When it comes to volcanoes in Italy, Etna, Stromboli and Vesuvius tend to be the three on top of everyone’s list. There is a fourth, however, which lies on the western side of Naples opposite the stratovolcano that obliterated Pompeii all those years ago; the Phlegraean Fields (I Campi Flegrei in Italian).
Stretching out at around seven miles by nine from the outskirts of Naples into the sea, the Phlegraean Fields, which Silvia Marchetti has previously described, has 24 craters, most of which lie underwater. There are a fair few differences compared with Vesuvius. For starters, it lacks a typical conical shape, and is a caldera – the remnant of an exploded volcano. Second, it’s not nearly as tall. The highest point is 458 metres (1,500ft), compared with Vesuvius’s 1,281m (4,206ft). Third, it’s a supervolcano, whereas Vesuvius is not.
And here lies the problem at hand in Italy’s Campania region; in early October, a quake reaching 4.2 on the Richter scale shook the towns on the Phlegraean Peninsula as well as Bagnoli, the seaside quarter of Naples. A total of 553 tremors were registered that month alone, and they were the largest felt in 40 years. While no damage, death or injury happened, this understandably struck fear into the half a million residents that live in the caldera’s red zone, predominantly in the towns of Pozzuoli, Bacoli, Monte di Procida and Quarto.
If the caldera were to explode after a 500-year hiatus (the last eruption was in 1538), Italy would be on its knees. Some scientists even predict it may bring about a mini ice age. The power of I Campi Flegrei should come as no surprise; after all, its eruption around 30,000 years ago is said to have contributed to the extinction of the Neanderthals. What makes it worse is that nowadays a combined total of approximately 1.3 million people live in the area, with 800,000 in the yellow zone and half a million in the red. If I were one of those 1.3 million, I would be running for the hills – the non-volcanic ones.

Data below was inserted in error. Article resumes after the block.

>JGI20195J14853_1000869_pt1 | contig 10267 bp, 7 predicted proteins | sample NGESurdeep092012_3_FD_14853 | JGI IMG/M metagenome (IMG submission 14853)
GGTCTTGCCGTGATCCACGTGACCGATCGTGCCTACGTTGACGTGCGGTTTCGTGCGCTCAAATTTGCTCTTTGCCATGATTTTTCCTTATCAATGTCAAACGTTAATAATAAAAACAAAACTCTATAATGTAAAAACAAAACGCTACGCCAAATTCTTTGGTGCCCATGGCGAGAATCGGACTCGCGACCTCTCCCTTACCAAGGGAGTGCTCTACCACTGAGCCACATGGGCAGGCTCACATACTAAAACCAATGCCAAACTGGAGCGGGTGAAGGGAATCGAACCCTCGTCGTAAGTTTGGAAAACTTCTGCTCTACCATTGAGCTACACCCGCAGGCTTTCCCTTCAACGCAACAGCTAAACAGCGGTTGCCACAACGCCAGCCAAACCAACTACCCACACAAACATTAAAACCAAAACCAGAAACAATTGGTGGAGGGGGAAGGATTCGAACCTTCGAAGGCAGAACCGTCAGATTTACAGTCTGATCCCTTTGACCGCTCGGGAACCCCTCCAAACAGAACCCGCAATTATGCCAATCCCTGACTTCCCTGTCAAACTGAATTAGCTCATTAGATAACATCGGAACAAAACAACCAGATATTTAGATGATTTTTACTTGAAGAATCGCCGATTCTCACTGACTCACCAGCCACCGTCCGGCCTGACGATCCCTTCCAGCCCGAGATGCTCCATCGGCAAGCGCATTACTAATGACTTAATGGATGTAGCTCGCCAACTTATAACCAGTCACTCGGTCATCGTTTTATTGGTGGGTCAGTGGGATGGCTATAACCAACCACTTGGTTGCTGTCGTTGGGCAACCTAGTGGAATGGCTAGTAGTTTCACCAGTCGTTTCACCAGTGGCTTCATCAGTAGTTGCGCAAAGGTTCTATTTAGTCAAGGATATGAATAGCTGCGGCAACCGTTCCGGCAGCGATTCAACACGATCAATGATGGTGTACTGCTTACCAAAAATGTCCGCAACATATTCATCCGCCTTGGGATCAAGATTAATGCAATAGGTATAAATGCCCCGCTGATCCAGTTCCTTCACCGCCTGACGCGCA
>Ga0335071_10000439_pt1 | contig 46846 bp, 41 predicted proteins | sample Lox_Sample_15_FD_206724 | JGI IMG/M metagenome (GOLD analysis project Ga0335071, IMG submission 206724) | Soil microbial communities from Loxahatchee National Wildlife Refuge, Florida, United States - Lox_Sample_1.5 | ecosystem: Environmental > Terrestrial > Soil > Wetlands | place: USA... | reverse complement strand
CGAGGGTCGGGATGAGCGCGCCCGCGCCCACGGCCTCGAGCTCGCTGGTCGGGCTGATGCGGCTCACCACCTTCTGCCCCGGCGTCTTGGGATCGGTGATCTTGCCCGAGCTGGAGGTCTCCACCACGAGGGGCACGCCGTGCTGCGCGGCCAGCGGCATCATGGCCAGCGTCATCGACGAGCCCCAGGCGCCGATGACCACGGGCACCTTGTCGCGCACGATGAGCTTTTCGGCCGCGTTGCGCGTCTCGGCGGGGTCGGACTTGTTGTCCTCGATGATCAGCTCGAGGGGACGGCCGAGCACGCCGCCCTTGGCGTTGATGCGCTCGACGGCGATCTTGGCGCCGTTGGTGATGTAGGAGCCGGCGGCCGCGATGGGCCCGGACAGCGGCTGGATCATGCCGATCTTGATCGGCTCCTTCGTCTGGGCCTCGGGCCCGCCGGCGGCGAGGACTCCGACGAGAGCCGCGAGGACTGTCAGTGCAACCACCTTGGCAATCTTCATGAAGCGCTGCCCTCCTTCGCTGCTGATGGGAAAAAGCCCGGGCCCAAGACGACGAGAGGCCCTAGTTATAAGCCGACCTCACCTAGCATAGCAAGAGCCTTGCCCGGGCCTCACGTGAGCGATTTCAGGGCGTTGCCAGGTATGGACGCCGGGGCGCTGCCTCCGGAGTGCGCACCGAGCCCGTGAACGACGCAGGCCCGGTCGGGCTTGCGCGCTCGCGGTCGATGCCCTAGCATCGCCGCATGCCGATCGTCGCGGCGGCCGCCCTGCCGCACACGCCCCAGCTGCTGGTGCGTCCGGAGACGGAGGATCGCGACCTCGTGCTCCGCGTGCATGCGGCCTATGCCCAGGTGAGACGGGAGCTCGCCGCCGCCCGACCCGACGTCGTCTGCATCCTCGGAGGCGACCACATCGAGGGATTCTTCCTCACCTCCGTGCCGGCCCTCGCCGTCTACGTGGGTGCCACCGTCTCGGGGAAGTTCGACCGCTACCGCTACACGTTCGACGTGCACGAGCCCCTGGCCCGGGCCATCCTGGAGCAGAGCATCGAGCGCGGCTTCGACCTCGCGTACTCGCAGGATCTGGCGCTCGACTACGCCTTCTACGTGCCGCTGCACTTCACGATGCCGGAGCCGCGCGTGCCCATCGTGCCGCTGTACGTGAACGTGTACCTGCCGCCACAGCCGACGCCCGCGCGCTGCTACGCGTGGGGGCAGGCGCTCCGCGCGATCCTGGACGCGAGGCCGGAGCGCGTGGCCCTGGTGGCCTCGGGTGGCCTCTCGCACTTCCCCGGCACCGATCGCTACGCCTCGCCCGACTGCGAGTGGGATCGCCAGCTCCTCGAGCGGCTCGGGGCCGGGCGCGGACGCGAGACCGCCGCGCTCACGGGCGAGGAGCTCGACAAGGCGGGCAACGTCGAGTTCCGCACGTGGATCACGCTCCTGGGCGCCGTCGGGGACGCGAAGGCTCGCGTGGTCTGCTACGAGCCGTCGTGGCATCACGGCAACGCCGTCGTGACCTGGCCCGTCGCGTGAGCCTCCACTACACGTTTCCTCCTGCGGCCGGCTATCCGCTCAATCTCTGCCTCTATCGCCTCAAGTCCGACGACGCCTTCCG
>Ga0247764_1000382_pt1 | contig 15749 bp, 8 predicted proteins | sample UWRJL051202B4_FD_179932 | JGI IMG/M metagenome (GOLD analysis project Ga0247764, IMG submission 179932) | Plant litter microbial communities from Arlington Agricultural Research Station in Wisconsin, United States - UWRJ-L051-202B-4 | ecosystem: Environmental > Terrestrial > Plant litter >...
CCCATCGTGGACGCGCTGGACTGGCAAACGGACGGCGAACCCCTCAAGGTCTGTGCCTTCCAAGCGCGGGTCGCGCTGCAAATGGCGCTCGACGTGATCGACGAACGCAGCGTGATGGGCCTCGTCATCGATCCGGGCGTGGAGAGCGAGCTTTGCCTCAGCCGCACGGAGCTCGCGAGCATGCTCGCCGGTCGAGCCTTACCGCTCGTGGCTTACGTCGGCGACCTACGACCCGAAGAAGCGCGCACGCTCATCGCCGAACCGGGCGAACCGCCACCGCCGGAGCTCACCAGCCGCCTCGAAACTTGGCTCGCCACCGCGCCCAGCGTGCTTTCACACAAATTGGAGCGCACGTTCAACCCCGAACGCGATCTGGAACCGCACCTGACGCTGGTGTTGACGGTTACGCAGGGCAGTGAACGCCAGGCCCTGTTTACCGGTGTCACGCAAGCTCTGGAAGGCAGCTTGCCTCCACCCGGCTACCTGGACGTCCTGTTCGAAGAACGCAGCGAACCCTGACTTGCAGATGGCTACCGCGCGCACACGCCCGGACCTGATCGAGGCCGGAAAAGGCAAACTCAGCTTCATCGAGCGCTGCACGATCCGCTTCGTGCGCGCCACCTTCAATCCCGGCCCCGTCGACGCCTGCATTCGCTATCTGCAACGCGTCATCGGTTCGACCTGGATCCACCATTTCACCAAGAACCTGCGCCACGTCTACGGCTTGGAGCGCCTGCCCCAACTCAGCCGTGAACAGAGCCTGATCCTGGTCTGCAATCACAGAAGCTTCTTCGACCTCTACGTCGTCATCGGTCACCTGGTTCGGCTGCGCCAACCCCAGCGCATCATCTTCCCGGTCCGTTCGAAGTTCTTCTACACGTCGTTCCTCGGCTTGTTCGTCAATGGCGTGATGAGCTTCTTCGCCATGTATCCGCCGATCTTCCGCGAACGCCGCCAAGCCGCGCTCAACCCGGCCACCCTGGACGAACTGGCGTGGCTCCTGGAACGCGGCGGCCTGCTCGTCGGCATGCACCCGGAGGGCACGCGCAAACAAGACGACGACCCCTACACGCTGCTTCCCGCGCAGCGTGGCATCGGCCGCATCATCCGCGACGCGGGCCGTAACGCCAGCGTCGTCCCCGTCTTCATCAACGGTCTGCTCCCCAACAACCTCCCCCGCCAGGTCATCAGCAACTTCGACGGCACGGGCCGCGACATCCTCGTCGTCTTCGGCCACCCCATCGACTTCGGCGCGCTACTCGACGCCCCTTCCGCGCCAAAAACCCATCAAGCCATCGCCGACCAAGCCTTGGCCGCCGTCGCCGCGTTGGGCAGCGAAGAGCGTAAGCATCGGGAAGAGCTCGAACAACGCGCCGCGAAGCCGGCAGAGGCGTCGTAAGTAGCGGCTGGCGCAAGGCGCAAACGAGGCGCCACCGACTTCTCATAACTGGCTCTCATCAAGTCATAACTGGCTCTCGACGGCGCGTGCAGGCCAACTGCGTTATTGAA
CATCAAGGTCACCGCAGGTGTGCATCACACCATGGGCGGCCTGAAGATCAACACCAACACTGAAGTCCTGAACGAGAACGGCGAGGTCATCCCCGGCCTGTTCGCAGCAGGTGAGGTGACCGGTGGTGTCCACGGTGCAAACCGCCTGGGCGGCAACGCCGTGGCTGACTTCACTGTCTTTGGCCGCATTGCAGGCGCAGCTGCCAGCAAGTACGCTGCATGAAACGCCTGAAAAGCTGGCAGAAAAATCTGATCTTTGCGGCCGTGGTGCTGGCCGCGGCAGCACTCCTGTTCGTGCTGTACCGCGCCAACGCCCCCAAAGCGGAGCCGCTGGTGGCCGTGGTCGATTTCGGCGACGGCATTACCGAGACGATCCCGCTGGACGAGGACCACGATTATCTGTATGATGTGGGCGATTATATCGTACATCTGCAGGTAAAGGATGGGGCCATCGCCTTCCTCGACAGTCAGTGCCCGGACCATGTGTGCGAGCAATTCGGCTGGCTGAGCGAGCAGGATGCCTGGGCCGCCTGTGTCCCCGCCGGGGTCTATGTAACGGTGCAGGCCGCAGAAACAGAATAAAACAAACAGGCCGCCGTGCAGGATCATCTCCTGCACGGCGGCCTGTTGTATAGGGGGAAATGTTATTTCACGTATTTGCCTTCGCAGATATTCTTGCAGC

But that’s certainly not the case for everyone. Anna Peluso, a 47-year-old, lives in Pozzuoli, one of the towns in the red zone. Born and bred in the area, Anna is married, with two teenage children – they will not be leaving the town any time soon.
“The Campi Flegrei is a wonderful place because they are shaped by volcanic activity which has created inlets and they also have the sea. It’s always interesting,” she said.
“My home and community are here and I cannot even imagine thinking of living in another place. I have spent all my life here and I’m sure anyone would feel the same way if their hometown was under threat. I’m proud to be from here.”
The current alert level for an eruption is yellow. That’s according to the Vesuvian Observatory (sorveglianza dell’Osservatorio Vesuviano), the official observation body for seismic activity in both the caldera and Vesuvius. Yellow is the second-highest warning after red. The matter is so serious that the government has passed an urgent measure known as the bradyseism law, named after the activity happening in the Campi Flegrei that raises and lowers the earth’s surface. Now, €52.2m (£45m) has been allocated for protecting public buildings and an emergency evacuation plan.
Yet, with all this in mind, residents such as Anna have decided to stay.
“The inhabitants of the Campi Flegrei are not affected by the presence of the volcano and therefore carry out their activities regularly without any hassle,” she said. “I do think in most cases too the media tends to report news in an alarmist manner.”
Her remarks were echoed by Pozzuoli’s mayor, Gigi Manzoni. He wrote on social media that any sense of alarm was misplaced, and that “there is no danger in the case of seismic events”.
Nevertheless, while Anna wants to remain in Pozzuoli, she does recognise the dangers.
“I constantly check the monitoring of the Vesuvian Observatory,” she says. “I love my town, because it’s rich in history and charm. But I must not forget, I live on a volcano. I feel as though recently I’m always looking over my shoulder.”